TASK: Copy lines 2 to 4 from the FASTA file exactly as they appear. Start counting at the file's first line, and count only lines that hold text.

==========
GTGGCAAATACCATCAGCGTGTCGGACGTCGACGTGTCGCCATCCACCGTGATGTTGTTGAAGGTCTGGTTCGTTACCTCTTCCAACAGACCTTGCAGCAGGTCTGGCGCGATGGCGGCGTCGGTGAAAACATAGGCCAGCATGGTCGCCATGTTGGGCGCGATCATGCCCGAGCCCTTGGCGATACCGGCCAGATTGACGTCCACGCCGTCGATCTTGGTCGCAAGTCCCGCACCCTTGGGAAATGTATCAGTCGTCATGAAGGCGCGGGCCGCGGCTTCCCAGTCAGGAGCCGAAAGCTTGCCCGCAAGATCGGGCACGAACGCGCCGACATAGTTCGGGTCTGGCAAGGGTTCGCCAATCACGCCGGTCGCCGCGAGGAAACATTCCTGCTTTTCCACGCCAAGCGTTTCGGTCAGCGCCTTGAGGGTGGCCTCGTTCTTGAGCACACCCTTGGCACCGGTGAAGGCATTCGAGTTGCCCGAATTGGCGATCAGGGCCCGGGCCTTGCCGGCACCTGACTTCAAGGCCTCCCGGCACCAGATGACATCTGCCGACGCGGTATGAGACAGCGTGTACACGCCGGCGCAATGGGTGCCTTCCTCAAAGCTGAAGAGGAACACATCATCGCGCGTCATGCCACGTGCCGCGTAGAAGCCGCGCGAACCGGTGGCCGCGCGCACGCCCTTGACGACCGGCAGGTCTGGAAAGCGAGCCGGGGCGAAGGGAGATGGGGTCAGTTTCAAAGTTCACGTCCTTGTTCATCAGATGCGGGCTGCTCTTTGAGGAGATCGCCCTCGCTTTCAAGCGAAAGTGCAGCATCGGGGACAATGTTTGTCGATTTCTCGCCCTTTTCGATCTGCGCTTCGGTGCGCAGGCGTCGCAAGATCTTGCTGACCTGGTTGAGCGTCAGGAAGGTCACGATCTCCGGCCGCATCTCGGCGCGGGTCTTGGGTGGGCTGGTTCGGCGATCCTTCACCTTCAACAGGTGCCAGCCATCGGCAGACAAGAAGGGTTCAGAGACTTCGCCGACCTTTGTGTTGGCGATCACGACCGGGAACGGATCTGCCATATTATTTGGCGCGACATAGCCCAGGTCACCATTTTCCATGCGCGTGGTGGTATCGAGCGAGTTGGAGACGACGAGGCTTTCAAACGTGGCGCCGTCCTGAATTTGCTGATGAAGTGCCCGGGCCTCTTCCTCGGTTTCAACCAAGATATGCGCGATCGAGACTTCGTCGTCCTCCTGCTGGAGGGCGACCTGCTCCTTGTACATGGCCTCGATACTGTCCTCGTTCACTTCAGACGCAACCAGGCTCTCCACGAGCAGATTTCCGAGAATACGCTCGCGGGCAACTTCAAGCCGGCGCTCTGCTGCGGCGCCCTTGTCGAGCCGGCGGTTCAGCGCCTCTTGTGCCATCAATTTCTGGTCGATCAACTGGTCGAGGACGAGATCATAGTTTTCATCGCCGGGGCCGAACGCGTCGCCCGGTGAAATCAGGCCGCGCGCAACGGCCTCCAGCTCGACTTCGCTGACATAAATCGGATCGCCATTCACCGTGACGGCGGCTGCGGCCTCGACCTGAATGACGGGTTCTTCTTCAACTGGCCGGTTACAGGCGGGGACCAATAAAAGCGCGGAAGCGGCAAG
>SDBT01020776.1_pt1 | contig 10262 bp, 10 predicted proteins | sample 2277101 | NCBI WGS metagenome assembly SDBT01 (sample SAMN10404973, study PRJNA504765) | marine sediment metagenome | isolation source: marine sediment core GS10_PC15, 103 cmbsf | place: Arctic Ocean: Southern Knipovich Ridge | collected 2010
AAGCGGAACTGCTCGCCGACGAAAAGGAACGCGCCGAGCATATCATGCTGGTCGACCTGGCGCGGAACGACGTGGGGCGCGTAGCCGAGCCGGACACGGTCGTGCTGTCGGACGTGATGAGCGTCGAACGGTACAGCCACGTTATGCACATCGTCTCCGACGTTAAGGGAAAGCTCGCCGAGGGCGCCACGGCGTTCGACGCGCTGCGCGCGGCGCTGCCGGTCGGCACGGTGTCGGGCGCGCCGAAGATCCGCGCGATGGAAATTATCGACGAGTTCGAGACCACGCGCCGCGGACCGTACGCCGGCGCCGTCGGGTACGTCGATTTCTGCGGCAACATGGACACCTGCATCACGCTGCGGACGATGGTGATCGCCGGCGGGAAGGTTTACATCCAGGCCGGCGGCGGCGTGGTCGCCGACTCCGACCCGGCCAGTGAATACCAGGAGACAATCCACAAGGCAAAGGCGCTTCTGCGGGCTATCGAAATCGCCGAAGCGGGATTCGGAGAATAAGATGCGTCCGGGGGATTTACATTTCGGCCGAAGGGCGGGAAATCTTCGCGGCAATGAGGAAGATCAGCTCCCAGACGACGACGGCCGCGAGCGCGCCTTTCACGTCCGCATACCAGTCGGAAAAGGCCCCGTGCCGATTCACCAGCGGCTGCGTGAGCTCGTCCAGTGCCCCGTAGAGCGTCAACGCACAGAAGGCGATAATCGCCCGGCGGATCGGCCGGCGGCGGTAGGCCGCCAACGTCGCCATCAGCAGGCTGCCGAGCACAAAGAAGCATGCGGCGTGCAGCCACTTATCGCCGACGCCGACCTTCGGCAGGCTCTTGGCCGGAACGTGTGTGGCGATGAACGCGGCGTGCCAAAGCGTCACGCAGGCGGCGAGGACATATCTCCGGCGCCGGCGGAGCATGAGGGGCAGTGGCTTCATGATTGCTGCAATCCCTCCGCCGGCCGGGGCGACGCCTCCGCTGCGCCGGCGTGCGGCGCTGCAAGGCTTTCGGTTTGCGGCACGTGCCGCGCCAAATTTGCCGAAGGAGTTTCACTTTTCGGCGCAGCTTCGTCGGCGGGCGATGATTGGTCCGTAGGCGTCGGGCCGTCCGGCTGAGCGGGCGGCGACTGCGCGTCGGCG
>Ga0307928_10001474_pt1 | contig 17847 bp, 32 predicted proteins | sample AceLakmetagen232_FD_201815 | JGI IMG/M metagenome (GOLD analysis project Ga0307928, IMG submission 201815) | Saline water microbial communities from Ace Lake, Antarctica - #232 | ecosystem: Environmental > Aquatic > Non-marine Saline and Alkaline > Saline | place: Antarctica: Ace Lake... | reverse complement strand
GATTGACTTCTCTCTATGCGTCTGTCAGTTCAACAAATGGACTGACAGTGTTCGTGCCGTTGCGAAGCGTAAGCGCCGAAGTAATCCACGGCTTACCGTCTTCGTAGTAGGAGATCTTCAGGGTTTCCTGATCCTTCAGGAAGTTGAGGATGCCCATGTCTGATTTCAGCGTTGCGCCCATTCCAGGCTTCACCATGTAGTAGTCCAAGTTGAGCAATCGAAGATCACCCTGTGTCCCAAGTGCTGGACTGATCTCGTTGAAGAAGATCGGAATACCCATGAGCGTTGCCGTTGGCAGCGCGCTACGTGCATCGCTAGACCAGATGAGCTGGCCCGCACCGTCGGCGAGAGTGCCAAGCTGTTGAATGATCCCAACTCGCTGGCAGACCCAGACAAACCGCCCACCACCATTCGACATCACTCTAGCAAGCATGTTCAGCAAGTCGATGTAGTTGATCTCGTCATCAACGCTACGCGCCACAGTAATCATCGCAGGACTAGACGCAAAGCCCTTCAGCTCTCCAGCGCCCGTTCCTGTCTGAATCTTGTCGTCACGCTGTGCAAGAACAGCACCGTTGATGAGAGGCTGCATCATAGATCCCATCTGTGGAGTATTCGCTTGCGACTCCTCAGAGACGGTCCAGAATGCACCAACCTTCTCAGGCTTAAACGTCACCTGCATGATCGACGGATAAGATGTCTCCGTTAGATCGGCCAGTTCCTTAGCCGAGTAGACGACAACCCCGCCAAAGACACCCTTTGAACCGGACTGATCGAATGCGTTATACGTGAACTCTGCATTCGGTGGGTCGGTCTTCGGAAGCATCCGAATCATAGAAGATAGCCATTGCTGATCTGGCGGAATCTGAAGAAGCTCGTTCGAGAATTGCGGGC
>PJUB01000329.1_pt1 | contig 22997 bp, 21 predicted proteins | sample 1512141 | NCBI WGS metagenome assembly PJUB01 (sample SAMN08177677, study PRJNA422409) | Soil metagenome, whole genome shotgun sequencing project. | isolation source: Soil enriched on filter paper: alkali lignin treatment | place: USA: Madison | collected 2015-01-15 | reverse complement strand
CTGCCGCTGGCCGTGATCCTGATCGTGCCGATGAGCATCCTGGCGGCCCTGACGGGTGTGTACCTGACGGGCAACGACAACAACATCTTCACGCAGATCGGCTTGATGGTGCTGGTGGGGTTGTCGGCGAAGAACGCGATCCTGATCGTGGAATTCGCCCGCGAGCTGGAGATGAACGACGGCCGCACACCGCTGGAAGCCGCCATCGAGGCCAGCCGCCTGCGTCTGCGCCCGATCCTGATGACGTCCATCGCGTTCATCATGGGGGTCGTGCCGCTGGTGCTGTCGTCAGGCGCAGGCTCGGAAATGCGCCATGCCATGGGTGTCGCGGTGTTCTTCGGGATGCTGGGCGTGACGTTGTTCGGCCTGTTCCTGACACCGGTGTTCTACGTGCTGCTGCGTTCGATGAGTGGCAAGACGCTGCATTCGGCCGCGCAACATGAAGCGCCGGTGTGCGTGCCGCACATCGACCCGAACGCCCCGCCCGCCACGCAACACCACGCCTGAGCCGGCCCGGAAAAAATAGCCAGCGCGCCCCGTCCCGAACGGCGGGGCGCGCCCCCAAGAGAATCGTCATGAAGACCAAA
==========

>SDBT01020776.1_pt1 | contig 10262 bp, 10 predicted proteins | sample 2277101 | NCBI WGS metagenome assembly SDBT01 (sample SAMN10404973, study PRJNA504765) | marine sediment metagenome | isolation source: marine sediment core GS10_PC15, 103 cmbsf | place: Arctic Ocean: Southern Knipovich Ridge | collected 2010
AAGCGGAACTGCTCGCCGACGAAAAGGAACGCGCCGAGCATATCATGCTGGTCGACCTGGCGCGGAACGACGTGGGGCGCGTAGCCGAGCCGGACACGGTCGTGCTGTCGGACGTGATGAGCGTCGAACGGTACAGCCACGTTATGCACATCGTCTCCGACGTTAAGGGAAAGCTCGCCGAGGGCGCCACGGCGTTCGACGCGCTGCGCGCGGCGCTGCCGGTCGGCACGGTGTCGGGCGCGCCGAAGATCCGCGCGATGGAAATTATCGACGAGTTCGAGACCACGCGCCGCGGACCGTACGCCGGCGCCGTCGGGTACGTCGATTTCTGCGGCAACATGGACACCTGCATCACGCTGCGGACGATGGTGATCGCCGGCGGGAAGGTTTACATCCAGGCCGGCGGCGGCGTGGTCGCCGACTCCGACCCGGCCAGTGAATACCAGGAGACAATCCACAAGGCAAAGGCGCTTCTGCGGGCTATCGAAATCGCCGAAGCGGGATTCGGAGAATAAGATGCGTCCGGGGGATTTACATTTCGGCCGAAGGGCGGGAAATCTTCGCGGCAATGAGGAAGATCAGCTCCCAGACGACGACGGCCGCGAGCGCGCCTTTCACGTCCGCATACCAGTCGGAAAAGGCCCCGTGCCGATTCACCAGCGGCTGCGTGAGCTCGTCCAGTGCCCCGTAGAGCGTCAACGCACAGAAGGCGATAATCGCCCGGCGGATCGGCCGGCGGCGGTAGGCCGCCAACGTCGCCATCAGCAGGCTGCCGAGCACAAAGAAGCATGCGGCGTGCAGCCACTTATCGCCGACGCCGACCTTCGGCAGGCTCTTGGCCGGAACGTGTGTGGCGATGAACGCGGCGTGCCAAAGCGTCACGCAGGCGGCGAGGACATATCTCCGGCGCCGGCGGAGCATGAGGGGCAGTGGCTTCATGATTGCTGCAATCCCTCCGCCGGCCGGGGCGACGCCTCCGCTGCGCCGGCGTGCGGCGCTGCAAGGCTTTCGGTTTGCGGCACGTGCCGCGCCAAATTTGCCGAAGGAGTTTCACTTTTCGGCGCAGCTTCGTCGGCGGGCGATGATTGGTCCGTAGGCGTCGGGCCGTCCGGCTGAGCGGGCGGCGACTGCGCGTCGGCG
>Ga0307928_10001474_pt1 | contig 17847 bp, 32 predicted proteins | sample AceLakmetagen232_FD_201815 | JGI IMG/M metagenome (GOLD analysis project Ga0307928, IMG submission 201815) | Saline water microbial communities from Ace Lake, Antarctica - #232 | ecosystem: Environmental > Aquatic > Non-marine Saline and Alkaline > Saline | place: Antarctica: Ace Lake... | reverse complement strand